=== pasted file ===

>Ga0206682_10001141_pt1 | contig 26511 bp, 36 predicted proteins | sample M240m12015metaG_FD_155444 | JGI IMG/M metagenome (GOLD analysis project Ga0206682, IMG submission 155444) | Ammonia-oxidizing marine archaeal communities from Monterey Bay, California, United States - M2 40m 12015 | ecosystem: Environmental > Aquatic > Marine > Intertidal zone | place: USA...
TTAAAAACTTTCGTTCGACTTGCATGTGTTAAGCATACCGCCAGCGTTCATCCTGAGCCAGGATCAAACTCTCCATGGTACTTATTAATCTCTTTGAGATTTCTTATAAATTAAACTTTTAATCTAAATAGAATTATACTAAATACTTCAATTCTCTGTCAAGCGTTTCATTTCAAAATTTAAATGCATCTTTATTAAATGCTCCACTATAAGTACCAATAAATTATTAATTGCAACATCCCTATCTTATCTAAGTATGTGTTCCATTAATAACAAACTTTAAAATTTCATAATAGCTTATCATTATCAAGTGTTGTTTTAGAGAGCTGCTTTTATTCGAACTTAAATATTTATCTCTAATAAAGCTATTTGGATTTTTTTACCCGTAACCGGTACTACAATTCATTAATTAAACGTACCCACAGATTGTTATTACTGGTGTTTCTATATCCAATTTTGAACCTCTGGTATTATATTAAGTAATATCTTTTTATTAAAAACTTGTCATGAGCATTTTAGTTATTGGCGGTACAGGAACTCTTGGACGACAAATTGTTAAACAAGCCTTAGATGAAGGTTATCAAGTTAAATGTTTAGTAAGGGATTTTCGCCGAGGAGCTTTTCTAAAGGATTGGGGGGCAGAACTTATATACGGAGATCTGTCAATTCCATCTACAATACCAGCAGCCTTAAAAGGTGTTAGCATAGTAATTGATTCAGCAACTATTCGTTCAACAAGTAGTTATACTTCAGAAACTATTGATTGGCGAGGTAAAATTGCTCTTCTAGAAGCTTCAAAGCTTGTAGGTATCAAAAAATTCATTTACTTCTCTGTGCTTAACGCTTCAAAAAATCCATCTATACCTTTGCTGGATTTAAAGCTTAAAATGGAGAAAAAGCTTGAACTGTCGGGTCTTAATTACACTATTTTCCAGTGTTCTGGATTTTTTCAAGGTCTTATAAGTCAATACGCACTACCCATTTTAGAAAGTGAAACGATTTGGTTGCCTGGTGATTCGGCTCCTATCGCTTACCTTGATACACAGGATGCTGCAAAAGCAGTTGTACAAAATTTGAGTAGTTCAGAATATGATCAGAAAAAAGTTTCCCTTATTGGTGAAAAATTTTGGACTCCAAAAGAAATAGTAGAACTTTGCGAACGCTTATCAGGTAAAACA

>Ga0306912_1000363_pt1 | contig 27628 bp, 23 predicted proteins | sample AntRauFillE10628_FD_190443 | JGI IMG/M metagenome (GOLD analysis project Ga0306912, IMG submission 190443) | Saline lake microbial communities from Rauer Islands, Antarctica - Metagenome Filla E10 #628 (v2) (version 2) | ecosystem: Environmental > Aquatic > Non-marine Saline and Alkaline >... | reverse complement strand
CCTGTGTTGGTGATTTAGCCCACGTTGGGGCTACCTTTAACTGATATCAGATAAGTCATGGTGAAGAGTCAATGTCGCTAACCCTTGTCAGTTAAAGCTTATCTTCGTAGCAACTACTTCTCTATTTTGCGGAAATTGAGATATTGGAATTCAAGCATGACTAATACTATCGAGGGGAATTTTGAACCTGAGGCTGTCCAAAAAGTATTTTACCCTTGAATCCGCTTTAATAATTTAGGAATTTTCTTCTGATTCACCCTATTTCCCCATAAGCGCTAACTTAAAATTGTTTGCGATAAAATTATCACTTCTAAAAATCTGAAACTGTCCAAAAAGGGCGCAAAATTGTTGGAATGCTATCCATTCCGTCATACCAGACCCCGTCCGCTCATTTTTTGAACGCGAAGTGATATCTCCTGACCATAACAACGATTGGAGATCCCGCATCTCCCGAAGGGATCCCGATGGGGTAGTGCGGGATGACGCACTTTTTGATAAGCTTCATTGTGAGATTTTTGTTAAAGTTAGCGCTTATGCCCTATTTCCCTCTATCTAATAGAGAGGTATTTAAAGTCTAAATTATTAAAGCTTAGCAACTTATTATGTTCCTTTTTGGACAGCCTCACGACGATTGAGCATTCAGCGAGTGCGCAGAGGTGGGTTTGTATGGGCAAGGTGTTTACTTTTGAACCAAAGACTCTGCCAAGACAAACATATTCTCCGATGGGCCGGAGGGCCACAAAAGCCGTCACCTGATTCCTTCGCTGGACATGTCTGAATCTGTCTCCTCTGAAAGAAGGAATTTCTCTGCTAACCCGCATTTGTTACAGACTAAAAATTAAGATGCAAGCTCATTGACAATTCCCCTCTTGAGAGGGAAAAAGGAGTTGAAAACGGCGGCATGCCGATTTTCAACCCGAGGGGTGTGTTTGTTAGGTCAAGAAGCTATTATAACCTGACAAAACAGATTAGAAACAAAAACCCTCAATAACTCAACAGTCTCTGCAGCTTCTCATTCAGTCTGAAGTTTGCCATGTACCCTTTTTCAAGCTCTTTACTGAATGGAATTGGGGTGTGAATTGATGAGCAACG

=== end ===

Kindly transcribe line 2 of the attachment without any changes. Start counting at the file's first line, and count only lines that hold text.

TTAAAAACTTTCGTTCGACTTGCATGTGTTAAGCATACCGCCAGCGTTCATCCTGAGCCAGGATCAAACTCTCCATGGTACTTATTAATCTCTTTGAGATTTCTTATAAATTAAACTTTTAATCTAAATAGAATTATACTAAATACTTCAATTCTCTGTCAAGCGTTTCATTTCAAAATTTAAATGCATCTTTATTAAATGCTCCACTATAAGTACCAATAAATTATTAATTGCAACATCCCTATCTTATCTAAGTATGTGTTCCATTAATAACAAACTTTAAAATTTCATAATAGCTTATCATTATCAAGTGTTGTTTTAGAGAGCTGCTTTTATTCGAACTTAAATATTTATCTCTAATAAAGCTATTTGGATTTTTTTACCCGTAACCGGTACTACAATTCATTAATTAAACGTACCCACAGATTGTTATTACTGGTGTTTCTATATCCAATTTTGAACCTCTGGTATTATATTAAGTAATATCTTTTTATTAAAAACTTGTCATGAGCATTTTAGTTATTGGCGGTACAGGAACTCTTGGACGACAAATTGTTAAACAAGCCTTAGATGAAGGTTATCAAGTTAAATGTTTAGTAAGGGATTTTCGCCGAGGAGCTTTTCTAAAGGATTGGGGGGCAGAACTTATATACGGAGATCTGTCAATTCCATCTACAATACCAGCAGCCTTAAAAGGTGTTAGCATAGTAATTGATTCAGCAACTATTCGTTCAACAAGTAGTTATACTTCAGAAACTATTGATTGGCGAGGTAAAATTGCTCTTCTAGAAGCTTCAAAGCTTGTAGGTATCAAAAAATTCATTTACTTCTCTGTGCTTAACGCTTCAAAAAATCCATCTATACCTTTGCTGGATTTAAAGCTTAAAATGGAGAAAAAGCTTGAACTGTCGGGTCTTAATTACACTATTTTCCAGTGTTCTGGATTTTTTCAAGGTCTTATAAGTCAATACGCACTACCCATTTTAGAAAGTGAAACGATTTGGTTGCCTGGTGATTCGGCTCCTATCGCTTACCTTGATACACAGGATGCTGCAAAAGCAGTTGTACAAAATTTGAGTAGTTCAGAATATGATCAGAAAAAAGTTTCCCTTATTGGTGAAAAATTTTGGACTCCAAAAGAAATAGTAGAACTTTGCGAACGCTTATCAGGTAAAACA